The 3 levels of reflection

The three levels of reflection can serve as a guide for evaluating students' reflection (Bradley, 1995). A description of each level is matched with students' fictional class comments and ways an instructor invites the student to delve more deeply into reflection. The following example draws from a course about learning disabilities in which students serve at a day program that provides education and rehabilitation services.

Level One

  • Gives examples of observed behaviors or characteristics of the client or setting, but provides no insight into reasons behind the observation; observations tend to be one dimensional and conventional or unassimilated repetitions of what has been heard in class or from peers.
  • Tends to focus on just one aspect of the situation.
  • Uses supported personal beliefs as frequently as "hard" evidence.
  • May acknowledge differences of perspective but does not discriminate effectively among them.

Student: "When his mother dropped off Stewart today, she seemed to quickly leave him at the door. She didn't help him with his coat and lunch or make sure he saw one of the teachers. Maybe her parenting is making his disability worse." Faculty: "How might you learn more about the particularities of this child or rules about how children get dropped off? Which of our readings might help you distinguish between the physiological and cognitive components of disability and environmental influences?"

Level Two

  • Observations are fairly thorough and nuanced although they tend not to be placed in a broader context.
  • Provides a cogent critique from one perspective, but fails to see the broader system in which the aspect is embedded and other factors which may make change difficult.
  • Uses unsupported personal beliefs and evidence but is beginning to be able to differentiate between them.
  • Perceives legitimate differences of viewpoint.
  • Demonstrates a beginning ability to interpret evidence.

Student: "Today I was asked to work with the older students-18-21-year-olds who are mildly mentally retarded. I helped a girl get better at putting tools together so that she might get a job. I'm not sure if she will ever be able to live on her own, but maybe a group home is best." Faculty: "Tell me more about what you think adulthood might mean for this student. What are our dominant social values about work, and how does that impact what you (and others) expect of this student?"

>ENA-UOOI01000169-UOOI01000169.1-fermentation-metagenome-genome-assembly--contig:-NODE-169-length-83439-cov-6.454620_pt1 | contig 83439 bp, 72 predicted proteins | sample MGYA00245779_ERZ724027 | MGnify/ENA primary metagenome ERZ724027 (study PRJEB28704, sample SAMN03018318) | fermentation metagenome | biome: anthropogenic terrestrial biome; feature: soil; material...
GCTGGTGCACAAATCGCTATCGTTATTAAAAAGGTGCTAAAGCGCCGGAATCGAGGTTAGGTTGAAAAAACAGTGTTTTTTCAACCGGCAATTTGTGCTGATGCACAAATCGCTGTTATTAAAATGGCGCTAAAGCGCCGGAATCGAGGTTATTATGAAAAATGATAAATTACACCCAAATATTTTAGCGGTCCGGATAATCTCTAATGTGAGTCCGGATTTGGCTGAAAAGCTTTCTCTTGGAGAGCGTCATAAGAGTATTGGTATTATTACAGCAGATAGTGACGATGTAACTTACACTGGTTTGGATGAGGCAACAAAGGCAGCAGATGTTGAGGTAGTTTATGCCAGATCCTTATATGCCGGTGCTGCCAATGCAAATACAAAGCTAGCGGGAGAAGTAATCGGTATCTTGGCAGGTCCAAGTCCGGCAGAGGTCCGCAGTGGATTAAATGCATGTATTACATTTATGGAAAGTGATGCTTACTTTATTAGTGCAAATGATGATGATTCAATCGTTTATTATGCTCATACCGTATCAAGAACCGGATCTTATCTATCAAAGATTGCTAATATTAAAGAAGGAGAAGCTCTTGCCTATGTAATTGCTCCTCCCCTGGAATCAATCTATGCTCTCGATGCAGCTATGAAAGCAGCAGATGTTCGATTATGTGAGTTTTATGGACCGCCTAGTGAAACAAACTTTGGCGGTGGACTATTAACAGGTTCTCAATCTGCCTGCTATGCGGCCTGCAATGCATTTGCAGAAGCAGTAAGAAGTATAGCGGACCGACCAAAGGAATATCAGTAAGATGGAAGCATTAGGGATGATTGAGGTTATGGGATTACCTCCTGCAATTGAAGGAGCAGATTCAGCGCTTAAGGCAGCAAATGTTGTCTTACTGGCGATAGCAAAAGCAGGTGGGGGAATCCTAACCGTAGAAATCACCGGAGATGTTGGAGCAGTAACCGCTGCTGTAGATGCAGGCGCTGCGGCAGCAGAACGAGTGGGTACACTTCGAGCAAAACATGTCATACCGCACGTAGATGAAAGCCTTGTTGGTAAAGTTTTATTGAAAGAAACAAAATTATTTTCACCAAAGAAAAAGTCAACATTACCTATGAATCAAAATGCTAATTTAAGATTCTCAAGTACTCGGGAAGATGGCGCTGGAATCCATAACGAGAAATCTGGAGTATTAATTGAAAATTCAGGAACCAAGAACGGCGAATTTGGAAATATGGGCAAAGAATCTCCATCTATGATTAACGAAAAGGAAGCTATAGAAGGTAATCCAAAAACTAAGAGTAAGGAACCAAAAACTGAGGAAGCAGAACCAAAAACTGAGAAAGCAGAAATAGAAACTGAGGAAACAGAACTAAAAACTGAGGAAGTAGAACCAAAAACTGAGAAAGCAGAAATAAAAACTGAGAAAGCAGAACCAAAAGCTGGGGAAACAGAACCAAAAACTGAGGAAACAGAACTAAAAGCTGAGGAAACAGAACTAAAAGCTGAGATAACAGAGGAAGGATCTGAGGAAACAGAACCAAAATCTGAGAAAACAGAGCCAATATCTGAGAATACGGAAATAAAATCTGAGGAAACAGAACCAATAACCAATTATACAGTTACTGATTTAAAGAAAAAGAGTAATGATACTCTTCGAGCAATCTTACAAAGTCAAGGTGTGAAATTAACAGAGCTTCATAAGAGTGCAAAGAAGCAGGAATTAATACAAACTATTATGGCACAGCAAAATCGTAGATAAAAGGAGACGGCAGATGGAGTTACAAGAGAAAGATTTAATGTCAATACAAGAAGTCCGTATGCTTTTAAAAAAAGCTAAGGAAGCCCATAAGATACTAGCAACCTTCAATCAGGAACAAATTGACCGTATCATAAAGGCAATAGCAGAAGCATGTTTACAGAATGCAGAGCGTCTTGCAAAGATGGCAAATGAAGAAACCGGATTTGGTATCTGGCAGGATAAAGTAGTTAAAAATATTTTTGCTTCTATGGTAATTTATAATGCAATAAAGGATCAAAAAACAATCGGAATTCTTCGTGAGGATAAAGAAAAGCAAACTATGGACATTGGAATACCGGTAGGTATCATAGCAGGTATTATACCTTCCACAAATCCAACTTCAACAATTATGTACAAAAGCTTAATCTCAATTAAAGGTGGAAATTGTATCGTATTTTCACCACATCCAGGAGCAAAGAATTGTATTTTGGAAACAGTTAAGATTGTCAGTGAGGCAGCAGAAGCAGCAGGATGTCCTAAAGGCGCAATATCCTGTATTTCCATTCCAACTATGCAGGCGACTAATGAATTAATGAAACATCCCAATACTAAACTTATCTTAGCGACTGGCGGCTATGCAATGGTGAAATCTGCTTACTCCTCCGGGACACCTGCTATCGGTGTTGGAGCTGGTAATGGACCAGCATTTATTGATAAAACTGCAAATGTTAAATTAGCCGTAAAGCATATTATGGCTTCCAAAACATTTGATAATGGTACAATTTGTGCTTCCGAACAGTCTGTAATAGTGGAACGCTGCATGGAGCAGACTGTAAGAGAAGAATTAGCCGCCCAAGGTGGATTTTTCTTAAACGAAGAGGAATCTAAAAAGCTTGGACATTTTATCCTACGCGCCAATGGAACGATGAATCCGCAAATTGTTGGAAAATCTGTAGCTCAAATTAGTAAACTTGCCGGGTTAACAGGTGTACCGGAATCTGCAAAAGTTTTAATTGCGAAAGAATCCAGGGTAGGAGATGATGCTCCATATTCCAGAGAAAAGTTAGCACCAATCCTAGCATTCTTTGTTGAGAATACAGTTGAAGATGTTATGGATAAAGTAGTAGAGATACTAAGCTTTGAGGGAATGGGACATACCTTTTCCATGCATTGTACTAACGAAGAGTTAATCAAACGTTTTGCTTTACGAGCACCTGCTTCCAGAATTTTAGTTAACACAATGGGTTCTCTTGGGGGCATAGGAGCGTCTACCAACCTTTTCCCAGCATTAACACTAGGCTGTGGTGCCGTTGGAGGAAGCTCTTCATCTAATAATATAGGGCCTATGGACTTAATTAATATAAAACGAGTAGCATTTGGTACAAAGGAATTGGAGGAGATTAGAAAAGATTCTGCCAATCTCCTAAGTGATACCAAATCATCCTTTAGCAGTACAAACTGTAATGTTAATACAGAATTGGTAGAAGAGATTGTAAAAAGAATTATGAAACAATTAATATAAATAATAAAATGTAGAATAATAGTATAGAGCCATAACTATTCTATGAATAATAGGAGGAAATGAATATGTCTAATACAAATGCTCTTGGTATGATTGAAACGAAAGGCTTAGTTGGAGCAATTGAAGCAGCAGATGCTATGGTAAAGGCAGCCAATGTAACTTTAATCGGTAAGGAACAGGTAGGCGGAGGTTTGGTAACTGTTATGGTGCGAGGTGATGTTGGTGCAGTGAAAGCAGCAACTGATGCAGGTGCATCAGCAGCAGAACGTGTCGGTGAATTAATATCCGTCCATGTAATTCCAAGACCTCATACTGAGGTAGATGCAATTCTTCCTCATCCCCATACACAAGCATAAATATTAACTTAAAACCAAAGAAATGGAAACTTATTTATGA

Level Three

  • Views things from multiple perspectives; able to observe multiple aspects of the situation and place them in context.
  • Perceives conflicting goals within and among the individuals involved in a situation and recognizes that the differences can be evaluated.
  • Recognizes that actions must be situation-ally dependent and understands many of the factors which affect their choice.
  • Makes appropriate judgments based on reasoning and evidence.
  • Has reasonable assessment of the importance of the decisions facing clients and of his or her responsibility as a part of clients' lives.

Student: "I attended a staff meeting today and realized that most of the staff are white while most of our students are black. Although the staff seems to work well with the children and families, the role of race and power in the school can't be ignored. What does it mean for me to be a white woman who wants to work in a community where most of my students might be black? The local school system is much more racially diverse than our school. Now I see the concrete results of biased diagnosis. What is my role as a teacher in helping students be appropriately diagnosed and placed?"

Faculty: "You have clearly identified important questions of power and ethical responsibilities. I encourage you to bring this up in class as well as with your supervisor at the school."

In addition to understanding the elements of reflection and evaluation, it may be useful to take a step back and consider the unique experience of the student-where he/she is with his/her educational and moral development.